I’m basically the Batman of RPGs. Admittedly, I’m not rich. And I don’t use my ninja training to assault the mentally ill in a deranged attempt to discharge the lingering survivor’s guilt leftover from my parents’ murders. But I do follow a set of arbitrary rules that I invented to maintain a sense of moral superiority over every other member of society. And a lot of people hate me and consider me a villain. And I frequently embarrass respected professional by doing their jobs better than they do. But most importantly, when someone on social media has an RPG related problem, I swoop in with a solution. If it isn’t too hard and I’m not too bust and there isn’t something else I’d rather be doing.
That’s what happened back in April. Or May. Sometime. I don’t know. Who remembers this s$&%? Someone on Twitter – I don’t remember or care who – someone said “one of my players has the herbalism kit proficiency in D&D 5E and they are really disappointed in how it works. He wants to gather herbs and make things during the game. And the system really doesn’t let him do that.” And with that Bat Signal shining bright in the sky, and with me not in the middle of anything else and not needing a nap, I swopped into action. An hour later, I had developed the skeleton of a system for herbalism. I threw at it at him, told him how to extend it and make it his own, and then swooped away again. I think he yelled thank you or something, but I wasn’t listening. Because who cares.
I didn’t stop there, though. After I invent a system like that, I go back and play with it myself. I give it to a few friends to try out, share it via secret channels that aren’t open to anyone who doesn’t already know how to access them, and I also put it to work in my own games. In short: I tweak, edit, and refine. And that’s why YOU didn’t hear about my brilliant herbcraft system until now. Well, until last week. That’s when I posted it with the promise that I was going to come back and talk about how and why I had made it the way I did. I figured it would serve as a nice, simple tutorial for some basic game design concepts.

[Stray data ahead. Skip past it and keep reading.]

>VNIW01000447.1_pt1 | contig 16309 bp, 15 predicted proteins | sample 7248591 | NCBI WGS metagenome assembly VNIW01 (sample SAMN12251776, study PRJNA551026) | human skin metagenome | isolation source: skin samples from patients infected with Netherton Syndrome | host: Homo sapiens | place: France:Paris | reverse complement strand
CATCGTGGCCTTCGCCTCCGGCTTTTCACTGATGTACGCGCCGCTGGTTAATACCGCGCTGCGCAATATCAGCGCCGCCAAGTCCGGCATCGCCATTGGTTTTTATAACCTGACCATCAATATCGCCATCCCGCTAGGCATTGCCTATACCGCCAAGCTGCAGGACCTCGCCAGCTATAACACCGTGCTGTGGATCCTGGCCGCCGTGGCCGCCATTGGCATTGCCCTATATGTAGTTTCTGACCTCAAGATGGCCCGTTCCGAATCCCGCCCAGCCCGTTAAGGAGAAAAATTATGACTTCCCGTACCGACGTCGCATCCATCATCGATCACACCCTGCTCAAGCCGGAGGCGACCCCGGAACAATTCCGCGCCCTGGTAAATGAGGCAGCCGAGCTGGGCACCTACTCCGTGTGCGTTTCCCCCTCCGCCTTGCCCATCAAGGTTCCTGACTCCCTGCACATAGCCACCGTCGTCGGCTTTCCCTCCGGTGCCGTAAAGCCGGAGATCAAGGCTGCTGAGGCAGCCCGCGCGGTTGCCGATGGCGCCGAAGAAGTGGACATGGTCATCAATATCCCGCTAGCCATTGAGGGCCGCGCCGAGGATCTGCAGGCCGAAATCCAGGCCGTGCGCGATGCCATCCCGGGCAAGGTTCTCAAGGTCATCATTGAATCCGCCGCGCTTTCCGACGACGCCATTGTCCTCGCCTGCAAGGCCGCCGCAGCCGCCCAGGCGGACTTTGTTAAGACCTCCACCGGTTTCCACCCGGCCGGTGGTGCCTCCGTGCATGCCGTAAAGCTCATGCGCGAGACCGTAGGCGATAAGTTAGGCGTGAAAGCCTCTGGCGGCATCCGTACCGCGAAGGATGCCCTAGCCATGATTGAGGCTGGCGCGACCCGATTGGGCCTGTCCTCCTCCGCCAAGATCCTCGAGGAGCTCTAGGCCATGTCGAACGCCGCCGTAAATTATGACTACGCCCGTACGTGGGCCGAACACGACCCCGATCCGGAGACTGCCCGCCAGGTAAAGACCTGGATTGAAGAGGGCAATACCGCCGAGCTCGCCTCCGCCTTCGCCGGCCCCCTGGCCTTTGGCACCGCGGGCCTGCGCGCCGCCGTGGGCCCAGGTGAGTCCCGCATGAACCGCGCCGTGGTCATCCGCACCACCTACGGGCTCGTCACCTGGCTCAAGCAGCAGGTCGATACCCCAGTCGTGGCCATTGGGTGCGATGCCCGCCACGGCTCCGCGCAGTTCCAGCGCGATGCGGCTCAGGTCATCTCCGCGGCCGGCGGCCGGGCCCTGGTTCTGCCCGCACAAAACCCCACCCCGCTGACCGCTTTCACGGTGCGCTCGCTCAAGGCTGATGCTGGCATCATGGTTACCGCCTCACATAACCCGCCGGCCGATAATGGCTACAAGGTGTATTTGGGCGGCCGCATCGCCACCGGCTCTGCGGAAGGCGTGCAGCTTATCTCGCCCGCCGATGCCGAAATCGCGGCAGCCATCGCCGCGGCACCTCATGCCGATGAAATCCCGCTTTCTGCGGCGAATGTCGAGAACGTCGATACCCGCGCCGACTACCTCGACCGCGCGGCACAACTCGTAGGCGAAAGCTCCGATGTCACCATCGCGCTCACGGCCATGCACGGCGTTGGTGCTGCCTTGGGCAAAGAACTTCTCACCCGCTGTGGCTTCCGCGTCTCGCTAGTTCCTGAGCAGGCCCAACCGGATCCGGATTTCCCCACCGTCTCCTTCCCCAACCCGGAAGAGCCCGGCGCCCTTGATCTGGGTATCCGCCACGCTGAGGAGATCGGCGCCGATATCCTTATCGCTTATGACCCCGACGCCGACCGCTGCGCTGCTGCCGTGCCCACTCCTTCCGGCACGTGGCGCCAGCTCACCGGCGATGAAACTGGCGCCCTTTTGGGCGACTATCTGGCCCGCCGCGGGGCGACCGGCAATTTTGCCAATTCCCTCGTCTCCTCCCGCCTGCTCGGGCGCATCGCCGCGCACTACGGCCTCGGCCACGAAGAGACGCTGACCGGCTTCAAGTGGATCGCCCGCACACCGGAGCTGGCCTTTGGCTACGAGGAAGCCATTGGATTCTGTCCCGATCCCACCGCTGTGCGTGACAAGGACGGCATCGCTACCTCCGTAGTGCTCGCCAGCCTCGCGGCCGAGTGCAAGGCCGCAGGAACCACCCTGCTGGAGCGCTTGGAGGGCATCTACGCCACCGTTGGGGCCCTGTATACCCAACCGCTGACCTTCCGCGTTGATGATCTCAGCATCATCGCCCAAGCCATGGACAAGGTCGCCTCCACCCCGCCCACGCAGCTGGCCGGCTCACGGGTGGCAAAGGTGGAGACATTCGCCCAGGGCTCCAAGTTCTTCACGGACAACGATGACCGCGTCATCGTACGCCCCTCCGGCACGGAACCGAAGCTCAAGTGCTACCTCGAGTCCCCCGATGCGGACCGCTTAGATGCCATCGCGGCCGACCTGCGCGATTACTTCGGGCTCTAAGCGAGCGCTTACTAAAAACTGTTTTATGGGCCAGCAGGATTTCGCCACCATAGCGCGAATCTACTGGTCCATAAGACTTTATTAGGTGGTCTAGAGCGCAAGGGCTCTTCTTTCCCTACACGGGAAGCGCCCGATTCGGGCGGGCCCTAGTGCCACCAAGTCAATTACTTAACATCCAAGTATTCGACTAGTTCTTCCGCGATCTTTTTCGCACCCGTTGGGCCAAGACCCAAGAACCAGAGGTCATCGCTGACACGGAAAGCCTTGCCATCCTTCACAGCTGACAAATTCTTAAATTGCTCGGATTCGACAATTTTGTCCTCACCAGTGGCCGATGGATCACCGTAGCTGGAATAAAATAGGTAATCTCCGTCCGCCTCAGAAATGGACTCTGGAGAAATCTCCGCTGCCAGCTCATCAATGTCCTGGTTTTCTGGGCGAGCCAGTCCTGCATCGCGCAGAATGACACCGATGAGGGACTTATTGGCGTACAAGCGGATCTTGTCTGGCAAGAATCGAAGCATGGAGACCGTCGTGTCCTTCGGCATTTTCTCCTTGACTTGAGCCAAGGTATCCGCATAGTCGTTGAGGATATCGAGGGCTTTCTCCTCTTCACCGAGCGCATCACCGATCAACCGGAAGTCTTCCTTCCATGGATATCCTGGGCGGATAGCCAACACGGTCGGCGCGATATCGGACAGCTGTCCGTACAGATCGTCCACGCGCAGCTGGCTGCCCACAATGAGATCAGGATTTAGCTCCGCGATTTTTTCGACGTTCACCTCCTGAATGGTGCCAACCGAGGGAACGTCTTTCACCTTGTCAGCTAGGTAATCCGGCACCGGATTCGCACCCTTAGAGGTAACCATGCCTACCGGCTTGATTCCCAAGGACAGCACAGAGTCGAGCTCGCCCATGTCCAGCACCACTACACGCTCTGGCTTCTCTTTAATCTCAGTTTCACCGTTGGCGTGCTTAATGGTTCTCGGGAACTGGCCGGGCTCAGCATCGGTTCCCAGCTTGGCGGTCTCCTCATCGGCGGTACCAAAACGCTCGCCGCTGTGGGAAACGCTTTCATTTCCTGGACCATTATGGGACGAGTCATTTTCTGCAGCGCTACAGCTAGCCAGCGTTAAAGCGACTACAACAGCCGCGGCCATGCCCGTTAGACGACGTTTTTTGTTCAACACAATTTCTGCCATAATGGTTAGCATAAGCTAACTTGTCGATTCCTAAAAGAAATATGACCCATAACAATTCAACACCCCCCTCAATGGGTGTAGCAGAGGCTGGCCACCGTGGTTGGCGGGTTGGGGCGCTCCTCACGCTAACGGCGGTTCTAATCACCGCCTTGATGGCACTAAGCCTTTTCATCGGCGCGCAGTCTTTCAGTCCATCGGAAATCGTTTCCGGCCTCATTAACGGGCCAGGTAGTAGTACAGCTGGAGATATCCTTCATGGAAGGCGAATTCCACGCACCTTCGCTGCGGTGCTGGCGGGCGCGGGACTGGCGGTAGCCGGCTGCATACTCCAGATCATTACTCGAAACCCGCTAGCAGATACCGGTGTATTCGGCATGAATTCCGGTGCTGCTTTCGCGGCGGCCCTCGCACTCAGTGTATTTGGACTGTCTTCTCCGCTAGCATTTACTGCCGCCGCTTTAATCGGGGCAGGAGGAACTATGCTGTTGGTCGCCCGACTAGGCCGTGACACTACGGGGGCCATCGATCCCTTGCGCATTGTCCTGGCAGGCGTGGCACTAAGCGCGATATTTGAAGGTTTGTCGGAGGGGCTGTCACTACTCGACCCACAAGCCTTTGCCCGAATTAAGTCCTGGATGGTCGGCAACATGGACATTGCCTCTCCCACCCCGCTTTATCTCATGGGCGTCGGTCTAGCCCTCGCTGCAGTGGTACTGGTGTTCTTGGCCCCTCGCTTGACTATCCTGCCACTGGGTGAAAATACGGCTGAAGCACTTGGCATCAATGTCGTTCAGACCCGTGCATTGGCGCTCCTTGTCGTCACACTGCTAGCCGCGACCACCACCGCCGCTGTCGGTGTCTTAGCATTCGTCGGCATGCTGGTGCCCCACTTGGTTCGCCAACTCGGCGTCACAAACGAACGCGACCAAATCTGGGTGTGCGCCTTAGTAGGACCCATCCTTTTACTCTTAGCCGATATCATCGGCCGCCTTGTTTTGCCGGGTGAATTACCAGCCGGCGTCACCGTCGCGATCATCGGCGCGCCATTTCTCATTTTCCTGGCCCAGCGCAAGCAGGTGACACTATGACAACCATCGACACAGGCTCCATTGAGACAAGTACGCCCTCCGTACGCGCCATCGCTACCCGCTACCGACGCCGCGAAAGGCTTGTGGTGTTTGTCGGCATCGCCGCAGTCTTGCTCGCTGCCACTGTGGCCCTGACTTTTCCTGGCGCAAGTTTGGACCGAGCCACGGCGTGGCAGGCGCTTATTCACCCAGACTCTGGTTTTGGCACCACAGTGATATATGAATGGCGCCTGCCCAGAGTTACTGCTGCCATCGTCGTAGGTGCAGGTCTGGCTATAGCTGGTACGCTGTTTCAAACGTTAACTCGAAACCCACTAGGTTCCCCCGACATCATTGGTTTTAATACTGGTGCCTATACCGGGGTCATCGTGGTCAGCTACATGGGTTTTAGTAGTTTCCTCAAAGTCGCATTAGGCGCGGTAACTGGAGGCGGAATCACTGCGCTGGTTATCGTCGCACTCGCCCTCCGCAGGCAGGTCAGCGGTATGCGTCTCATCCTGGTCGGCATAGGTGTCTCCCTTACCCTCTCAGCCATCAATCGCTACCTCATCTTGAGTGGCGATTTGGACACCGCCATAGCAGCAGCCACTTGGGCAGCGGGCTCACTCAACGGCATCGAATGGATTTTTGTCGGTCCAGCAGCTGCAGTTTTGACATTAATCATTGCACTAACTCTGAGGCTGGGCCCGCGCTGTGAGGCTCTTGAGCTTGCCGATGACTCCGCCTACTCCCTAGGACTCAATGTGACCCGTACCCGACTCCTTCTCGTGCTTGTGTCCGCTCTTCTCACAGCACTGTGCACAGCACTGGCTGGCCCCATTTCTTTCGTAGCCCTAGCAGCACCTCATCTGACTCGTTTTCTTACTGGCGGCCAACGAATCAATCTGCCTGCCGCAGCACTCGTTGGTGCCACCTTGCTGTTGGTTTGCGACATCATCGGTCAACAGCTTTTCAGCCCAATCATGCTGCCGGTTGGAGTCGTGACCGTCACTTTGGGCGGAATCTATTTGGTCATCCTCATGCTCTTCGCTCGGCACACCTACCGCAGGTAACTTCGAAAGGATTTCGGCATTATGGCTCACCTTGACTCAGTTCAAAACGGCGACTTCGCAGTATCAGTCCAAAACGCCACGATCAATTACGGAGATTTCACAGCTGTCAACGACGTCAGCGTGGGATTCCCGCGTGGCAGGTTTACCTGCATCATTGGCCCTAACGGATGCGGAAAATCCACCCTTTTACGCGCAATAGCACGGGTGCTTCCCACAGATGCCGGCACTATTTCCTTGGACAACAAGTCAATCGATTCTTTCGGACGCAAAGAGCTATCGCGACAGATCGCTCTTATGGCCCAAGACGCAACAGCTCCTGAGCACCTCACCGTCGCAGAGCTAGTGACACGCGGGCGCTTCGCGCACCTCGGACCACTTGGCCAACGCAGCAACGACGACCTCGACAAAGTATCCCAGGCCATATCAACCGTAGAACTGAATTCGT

Well, holy f$&% was I wrong. Based on the comments and criticisms, this isn’t going to be a nice, simple tutorial. We need to have a long, complicated discussion. Because holy s$&%. Some people really need some very basic concepts explained in detail.
So, we’re going to go step-by-step through the development of herbcraft. In two f$&%ing parts. And in so doing, we’re going to discuss a lot of aspects of game mechanics design. In this part, we’re going to talk about concepting. That is, the thing you do BEFORE you start building a mechanic to figure out what your mechanic should actually look like when you’re done. The part that, apparently, no one ever does. And we’re going to cover at least two very important aspects of amateur game hacking.